Throughout the pandemic period, M2 money supply growth trends have done a pretty good job of predicting what core inflation will do 13 months down the road, observes Jack Bowers, editor of Fidelity Monitor & Insight.
If this continues to hold true, we could see core inflation drop below 3% by early next year. That would be a favorable development, not only for bonds and large-cap growth stocks, but also for mid-caps and small-caps.
Normally, smaller stocks get hit harder than large-caps whenever the economy is slowing, but there are several reasons why small-caps and mid-caps could perform at least as well as large-caps going forward:
- A less hawkish Fed would make capital easier to obtain. In contrast with larger firms that issue bonds, smaller firms tend to borrow at the bank (or from private equity firms) more often, making their cost of capital higher, while limiting financing options. As such, any relief on the central bank front improves the situation much more for smaller firms than for large-caps.
- Labor shortages and supply chain constraints are easing in tandem with inflation. These particular pandemic effects had an outsized negative impact on smaller corporations, which have lower profit margins and lower labor-efficiency compared with larger firms. So any relief on this front should also have a favorable impact.
- A stronger job market than is typical for an economic slowdown suggests that consumer spending will remain relatively strong here at home, while foreign economies deal with a more adverse slowdown with unemployment following a more typical recession pattern. This may benefit smaller domestic firms, which tend to derive a greater share of revenue from domestic sales compared with larger firms.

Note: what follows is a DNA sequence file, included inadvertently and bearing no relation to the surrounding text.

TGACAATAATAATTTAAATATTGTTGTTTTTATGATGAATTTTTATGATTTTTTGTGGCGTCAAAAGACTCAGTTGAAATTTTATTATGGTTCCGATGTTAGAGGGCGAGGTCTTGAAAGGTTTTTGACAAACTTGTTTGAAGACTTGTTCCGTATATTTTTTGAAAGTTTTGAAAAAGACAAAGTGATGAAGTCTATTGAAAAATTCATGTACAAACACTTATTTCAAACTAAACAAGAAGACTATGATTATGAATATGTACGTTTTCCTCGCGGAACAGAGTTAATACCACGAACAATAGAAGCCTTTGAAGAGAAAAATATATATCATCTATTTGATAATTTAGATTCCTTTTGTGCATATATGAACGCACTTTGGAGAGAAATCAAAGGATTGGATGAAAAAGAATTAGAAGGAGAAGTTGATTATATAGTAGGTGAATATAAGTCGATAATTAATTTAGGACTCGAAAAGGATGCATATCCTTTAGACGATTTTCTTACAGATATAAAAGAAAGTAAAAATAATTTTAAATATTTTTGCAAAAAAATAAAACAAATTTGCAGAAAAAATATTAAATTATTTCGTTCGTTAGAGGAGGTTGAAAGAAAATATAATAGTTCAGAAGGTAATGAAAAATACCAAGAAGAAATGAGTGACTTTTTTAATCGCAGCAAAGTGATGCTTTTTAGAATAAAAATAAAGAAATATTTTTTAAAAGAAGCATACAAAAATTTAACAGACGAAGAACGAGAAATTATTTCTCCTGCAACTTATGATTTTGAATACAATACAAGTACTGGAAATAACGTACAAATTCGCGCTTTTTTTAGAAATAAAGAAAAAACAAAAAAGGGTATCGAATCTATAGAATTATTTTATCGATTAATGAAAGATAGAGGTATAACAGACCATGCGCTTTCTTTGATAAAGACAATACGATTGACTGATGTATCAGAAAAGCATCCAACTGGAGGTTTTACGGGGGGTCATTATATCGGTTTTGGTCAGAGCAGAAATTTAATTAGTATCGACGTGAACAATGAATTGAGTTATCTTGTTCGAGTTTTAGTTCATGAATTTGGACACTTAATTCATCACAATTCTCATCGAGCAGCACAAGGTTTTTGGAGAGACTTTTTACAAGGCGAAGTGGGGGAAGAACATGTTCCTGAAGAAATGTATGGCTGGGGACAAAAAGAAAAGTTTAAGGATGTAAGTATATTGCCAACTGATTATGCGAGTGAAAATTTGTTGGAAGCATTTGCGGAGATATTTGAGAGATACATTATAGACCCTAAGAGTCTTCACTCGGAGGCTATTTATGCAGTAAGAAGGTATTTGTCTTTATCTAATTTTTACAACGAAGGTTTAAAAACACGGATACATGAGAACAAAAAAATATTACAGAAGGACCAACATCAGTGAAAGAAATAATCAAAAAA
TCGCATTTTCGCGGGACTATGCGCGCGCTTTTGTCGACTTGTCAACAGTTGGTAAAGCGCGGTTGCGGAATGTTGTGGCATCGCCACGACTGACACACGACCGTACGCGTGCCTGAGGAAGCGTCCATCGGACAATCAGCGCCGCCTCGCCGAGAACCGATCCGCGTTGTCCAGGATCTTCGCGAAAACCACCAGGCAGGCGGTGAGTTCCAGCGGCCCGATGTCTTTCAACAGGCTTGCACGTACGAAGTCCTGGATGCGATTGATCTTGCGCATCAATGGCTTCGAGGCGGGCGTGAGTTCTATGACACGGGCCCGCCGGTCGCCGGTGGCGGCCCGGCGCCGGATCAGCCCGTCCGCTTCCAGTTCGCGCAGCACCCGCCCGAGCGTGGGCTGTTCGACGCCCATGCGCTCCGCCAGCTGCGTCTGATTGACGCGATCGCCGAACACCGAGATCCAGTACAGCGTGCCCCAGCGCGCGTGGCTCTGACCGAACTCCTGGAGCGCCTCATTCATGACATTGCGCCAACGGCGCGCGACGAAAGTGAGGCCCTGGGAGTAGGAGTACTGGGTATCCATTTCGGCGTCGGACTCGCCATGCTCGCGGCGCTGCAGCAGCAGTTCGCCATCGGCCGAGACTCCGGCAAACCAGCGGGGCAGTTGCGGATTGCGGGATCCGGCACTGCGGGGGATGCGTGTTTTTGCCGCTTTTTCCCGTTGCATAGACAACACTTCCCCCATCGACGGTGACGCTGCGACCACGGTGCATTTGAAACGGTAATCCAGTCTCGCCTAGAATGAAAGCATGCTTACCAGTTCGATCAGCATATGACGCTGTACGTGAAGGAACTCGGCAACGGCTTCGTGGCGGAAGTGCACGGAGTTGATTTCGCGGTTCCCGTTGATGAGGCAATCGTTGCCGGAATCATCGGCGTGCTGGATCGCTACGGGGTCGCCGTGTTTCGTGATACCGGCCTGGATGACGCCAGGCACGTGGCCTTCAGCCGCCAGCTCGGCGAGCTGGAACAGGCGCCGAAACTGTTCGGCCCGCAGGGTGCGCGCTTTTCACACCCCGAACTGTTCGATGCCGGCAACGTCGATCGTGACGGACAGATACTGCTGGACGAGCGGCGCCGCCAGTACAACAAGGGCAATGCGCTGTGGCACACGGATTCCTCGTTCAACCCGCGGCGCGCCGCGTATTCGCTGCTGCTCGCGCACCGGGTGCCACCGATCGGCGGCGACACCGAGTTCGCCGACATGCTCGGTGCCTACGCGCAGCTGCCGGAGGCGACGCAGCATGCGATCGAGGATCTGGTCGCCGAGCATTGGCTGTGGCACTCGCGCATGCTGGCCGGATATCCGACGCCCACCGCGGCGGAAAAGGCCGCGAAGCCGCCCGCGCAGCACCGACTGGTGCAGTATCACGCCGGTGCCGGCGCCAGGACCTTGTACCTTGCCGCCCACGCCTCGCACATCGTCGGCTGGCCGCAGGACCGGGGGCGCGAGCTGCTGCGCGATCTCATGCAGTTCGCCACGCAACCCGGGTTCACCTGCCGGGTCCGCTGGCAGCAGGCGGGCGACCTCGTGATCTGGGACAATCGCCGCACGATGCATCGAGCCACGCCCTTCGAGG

- The premium on smaller-stock valuations has turned into a substantial discount over the last ten years.
There are many reasons for this, which include the growing prominence of large-cap technology disruptors, Dodd-Frank (which made IPOs less practical for firms that wouldn’t debut in the large-cap segment), stagnant profit margins, an investor stampede into passive large-cap index funds, faster economic growth in foreign economies (where larger domestic firms often operate), and heightened recession anxieties that manifested prior to the pandemic.
But at this stage smaller stocks generally offer greater potential earnings growth than large-caps, and they do so at a cheaper price. Of course, any increase in small-cap exposure means greater portfolio risk, regardless of whether a recession is expected.
Relative volatility scores make this obvious. Fidelity’s large-cap blend funds average 1.04, versus 1.21 for mid-cap blend and 1.28 for small-cap blend. Over the last ten years that additional risk was not rewarded, but going forward it may be a different story.
As such, I think the extra risk of smaller stocks is now worth taking, especially in our Unique Opportunities Model portfolio, which normally has a significant stake in smaller stocks but has been in a relatively defensive position since late January. In this portfolio, we have established a new stake in Fidelity Growth Strategies (FDEGX) and Fidelity Small Cap Stock (FSLCX).